I was in New Orleans last week for our Animal Care Expo 2023, an inspiring event that drew more than 2,600 animal welfare professionals. I always love attending Expo, which has been building a stronger animal protection movement for more than three decades. This time around, I joined Hilary Hager, the leader of our Outreach, Engagement and Training team, on the main stage for a feature session, Mission Critical for Animal Welfare, to highlight some of the latest developments for this movement and our organization.

Some of our most recent thinking is about how to expand support for people and their animals typically at the margins of our movement. Aligning with the idea that we are stronger for our inclusion of diverse backgrounds and perspectives, I spoke about our commitment to our access to care work. An increased emphasis on access to care is critical now because many families are struggling, and we believe that no one should have to make the heartbreaking decision to give up their pet because of rising costs.

Kitty Block and Hilary Hager on the main stage for a feature session, Mission Critical for Animal Welfare, at Animal Care Expo in New Orleans, April 3, 2023.
Cheryl Gerber/AP Images for the HSUS

For years, we’ve been working to deliver pet services to people experiencing poverty and living in underserved areas through our Pets for Life program. Our Rural Area Veterinary Services program helps to fill gaps in veterinary care in Indigenous communities. Humane Society Veterinary Medical Association provides professional support to encourage veterinarians, veterinary technicians and veterinary students to participate in that work. And across our organization, our policy experts address issues that help prevent crisis situations for animals, such as advocating for pet-inclusive affordable housing policies and the expansion of veterinary telemedicine. We also know that the problem is a global one, with animals and their people facing challenges around the world. That’s why our Humane Society International teams work on increasing resources for community cats and dogs, spaying and neutering them and providing them food, from Bolivia to India to Ukraine and Romania.

We are proud of all those achievements. But more needs to be done. Lack of access to care is a bigger problem than anyone can solve single-handedly. Distributing pet food, supplies and veterinary care to pet resource deserts and helping to care for community dogs and cats can’t just fall on the shoulders of already stretched local organizations and animal shelters—everyone can help. That’s why I made the case that access to care is a critical mission for everyone who cares about animals.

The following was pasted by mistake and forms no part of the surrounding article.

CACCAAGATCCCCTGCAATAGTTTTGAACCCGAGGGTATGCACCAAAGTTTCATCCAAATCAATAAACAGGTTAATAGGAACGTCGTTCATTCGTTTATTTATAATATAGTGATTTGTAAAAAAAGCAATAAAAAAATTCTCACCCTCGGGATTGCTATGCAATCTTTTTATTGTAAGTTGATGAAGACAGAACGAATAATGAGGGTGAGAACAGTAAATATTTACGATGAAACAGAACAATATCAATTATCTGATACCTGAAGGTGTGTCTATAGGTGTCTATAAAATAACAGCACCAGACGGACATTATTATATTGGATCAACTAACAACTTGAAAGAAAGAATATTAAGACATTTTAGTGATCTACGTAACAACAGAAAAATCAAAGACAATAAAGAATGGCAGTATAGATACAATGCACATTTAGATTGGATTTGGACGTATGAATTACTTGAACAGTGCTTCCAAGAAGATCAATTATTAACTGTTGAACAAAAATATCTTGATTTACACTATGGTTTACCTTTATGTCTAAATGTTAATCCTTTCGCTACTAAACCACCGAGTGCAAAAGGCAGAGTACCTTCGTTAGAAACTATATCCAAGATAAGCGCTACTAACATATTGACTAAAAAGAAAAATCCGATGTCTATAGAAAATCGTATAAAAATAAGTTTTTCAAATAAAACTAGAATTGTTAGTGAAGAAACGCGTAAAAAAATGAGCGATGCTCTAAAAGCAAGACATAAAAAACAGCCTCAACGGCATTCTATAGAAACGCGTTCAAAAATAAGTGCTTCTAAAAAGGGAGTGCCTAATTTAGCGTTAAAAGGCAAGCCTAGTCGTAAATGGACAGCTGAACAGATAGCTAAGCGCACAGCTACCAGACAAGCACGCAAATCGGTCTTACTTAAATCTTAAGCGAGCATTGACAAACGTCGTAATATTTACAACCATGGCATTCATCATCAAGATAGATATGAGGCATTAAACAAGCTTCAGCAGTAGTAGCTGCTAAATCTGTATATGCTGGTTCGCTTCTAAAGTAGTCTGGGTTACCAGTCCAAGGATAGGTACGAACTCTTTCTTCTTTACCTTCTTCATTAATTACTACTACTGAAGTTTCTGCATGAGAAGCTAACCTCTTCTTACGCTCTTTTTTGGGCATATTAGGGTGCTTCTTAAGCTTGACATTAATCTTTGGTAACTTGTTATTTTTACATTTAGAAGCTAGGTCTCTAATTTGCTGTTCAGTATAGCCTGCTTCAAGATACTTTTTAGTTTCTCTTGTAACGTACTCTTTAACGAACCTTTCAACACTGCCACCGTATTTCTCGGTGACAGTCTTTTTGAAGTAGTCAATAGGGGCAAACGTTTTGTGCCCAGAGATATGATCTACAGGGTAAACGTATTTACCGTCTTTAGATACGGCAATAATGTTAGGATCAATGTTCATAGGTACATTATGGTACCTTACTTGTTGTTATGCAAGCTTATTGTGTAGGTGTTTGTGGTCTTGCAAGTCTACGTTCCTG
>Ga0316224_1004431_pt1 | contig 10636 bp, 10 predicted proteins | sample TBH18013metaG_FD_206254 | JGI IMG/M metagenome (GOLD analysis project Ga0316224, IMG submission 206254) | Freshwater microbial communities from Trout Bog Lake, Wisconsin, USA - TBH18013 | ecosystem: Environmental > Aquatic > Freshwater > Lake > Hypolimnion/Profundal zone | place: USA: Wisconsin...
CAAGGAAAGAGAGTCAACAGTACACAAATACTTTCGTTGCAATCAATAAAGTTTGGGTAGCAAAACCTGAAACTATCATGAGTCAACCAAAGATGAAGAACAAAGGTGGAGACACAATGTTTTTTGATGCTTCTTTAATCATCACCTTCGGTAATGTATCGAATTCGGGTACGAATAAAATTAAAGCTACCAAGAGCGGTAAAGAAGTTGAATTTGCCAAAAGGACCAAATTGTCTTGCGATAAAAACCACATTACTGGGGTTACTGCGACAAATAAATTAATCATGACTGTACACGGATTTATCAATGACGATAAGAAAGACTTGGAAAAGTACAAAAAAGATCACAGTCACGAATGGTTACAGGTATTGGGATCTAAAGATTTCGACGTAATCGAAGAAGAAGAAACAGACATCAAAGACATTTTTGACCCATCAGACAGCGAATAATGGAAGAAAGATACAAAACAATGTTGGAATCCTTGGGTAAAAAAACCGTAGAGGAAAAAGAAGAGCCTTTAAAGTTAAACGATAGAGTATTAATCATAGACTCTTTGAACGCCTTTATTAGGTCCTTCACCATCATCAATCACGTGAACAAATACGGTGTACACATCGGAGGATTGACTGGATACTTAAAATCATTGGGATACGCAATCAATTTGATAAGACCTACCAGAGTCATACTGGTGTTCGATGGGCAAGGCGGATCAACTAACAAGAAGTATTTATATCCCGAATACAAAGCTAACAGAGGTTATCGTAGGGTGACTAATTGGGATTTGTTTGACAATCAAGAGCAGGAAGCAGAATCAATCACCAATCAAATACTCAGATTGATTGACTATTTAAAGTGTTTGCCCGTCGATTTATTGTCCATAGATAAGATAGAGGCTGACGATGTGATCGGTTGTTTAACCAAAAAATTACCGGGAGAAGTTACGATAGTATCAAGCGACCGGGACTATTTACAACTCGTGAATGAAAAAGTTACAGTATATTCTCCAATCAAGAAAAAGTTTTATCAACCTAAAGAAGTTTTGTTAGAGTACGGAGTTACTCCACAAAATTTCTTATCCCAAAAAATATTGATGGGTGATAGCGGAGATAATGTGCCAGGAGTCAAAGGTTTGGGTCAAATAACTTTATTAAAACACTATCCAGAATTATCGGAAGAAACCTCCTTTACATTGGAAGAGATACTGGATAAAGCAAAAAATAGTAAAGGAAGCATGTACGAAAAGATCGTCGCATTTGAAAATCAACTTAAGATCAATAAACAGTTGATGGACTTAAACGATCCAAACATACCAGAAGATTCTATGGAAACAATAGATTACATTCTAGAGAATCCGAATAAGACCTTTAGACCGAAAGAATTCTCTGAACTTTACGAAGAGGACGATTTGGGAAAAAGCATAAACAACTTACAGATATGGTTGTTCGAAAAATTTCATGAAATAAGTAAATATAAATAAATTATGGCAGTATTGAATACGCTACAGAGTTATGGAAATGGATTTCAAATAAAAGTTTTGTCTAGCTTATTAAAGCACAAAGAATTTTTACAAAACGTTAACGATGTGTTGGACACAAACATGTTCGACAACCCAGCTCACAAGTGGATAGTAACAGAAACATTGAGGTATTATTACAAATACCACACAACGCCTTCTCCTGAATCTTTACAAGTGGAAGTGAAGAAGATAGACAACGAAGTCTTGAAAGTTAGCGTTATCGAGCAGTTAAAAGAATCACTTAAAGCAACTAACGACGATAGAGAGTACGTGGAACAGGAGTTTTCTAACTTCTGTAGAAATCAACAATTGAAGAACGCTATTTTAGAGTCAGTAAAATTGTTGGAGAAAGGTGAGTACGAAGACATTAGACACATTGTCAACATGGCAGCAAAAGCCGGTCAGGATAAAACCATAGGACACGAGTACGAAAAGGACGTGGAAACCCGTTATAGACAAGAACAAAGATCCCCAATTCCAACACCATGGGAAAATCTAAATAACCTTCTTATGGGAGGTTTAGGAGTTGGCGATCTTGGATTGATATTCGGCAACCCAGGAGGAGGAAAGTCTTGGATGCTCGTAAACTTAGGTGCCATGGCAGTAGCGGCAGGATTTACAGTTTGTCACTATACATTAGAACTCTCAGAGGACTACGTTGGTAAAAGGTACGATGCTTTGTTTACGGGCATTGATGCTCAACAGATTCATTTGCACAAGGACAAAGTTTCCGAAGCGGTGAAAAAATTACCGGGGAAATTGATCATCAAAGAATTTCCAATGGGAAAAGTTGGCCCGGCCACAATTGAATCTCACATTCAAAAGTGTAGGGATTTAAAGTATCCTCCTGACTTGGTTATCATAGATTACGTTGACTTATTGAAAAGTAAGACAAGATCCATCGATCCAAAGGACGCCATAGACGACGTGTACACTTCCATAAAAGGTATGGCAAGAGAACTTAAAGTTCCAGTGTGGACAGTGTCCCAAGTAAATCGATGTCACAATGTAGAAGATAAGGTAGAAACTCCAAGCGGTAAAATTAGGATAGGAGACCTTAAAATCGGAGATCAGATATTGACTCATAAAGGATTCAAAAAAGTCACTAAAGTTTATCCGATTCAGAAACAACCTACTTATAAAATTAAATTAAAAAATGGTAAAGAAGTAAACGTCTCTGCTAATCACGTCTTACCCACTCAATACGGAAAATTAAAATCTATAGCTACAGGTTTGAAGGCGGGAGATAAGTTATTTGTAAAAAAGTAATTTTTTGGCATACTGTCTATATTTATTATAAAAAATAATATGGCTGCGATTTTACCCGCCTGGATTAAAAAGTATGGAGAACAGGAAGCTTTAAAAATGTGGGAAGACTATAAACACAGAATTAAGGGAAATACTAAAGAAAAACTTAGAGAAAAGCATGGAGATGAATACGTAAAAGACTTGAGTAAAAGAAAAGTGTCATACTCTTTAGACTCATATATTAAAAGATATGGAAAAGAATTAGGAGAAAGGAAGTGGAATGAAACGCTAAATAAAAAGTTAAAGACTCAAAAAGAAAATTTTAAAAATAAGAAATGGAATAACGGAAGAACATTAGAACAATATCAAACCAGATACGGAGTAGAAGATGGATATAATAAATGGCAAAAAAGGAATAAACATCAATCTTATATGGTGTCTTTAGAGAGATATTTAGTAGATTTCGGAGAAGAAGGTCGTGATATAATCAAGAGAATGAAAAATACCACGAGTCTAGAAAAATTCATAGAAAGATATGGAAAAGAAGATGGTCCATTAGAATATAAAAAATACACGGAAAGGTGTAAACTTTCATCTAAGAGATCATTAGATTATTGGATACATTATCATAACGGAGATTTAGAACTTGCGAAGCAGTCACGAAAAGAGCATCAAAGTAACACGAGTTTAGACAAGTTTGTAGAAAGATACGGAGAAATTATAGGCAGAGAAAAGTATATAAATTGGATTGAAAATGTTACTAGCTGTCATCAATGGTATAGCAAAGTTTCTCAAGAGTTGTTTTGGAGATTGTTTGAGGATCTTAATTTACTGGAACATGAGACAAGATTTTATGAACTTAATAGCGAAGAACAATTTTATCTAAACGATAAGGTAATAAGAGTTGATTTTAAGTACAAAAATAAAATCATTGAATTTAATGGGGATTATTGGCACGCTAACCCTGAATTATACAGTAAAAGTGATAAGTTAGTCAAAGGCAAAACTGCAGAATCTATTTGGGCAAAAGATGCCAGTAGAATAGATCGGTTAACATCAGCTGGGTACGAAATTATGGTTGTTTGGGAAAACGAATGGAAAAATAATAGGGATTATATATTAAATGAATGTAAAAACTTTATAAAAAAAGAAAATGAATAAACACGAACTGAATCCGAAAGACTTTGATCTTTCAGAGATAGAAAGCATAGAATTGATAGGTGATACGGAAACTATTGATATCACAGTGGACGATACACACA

We are increasing our focus to provide more vital support to communities by forging partnerships with companies that want to do good. A great example is our partnership with Chewy. We have been working with Chewy on access to care since the early days of the pandemic to deliver pet food and supplies to some of the most underserved areas in the U.S.; Chewy donates the inventory and we ship it around the country to local partners who can distribute the much-needed pet resources to communities in need. To date, we have distributed $42 million worth of pet food and supplies through our partnership.

We want to draw in even more companies to help address the issues of access to care and pet inequity. More Than a Pet is our new campaign, launching next month, to raise awareness of the disparities in access to care, celebrate the many benefits companion animals bring to our lives and provide more resources to those who need them. I’ll tell you more about More Than a Pet in the coming weeks.

Access to care is about embracing the needs of companion animals and their people wherever they reside. All of us have an important role to play. It’s a philosophy that embraces the human in “humane” and believes everyone should have the opportunity to experience the benefits, joy, comfort and love that pets provide.

Follow Kitty Block on Twitter @HSUSKittyBlock.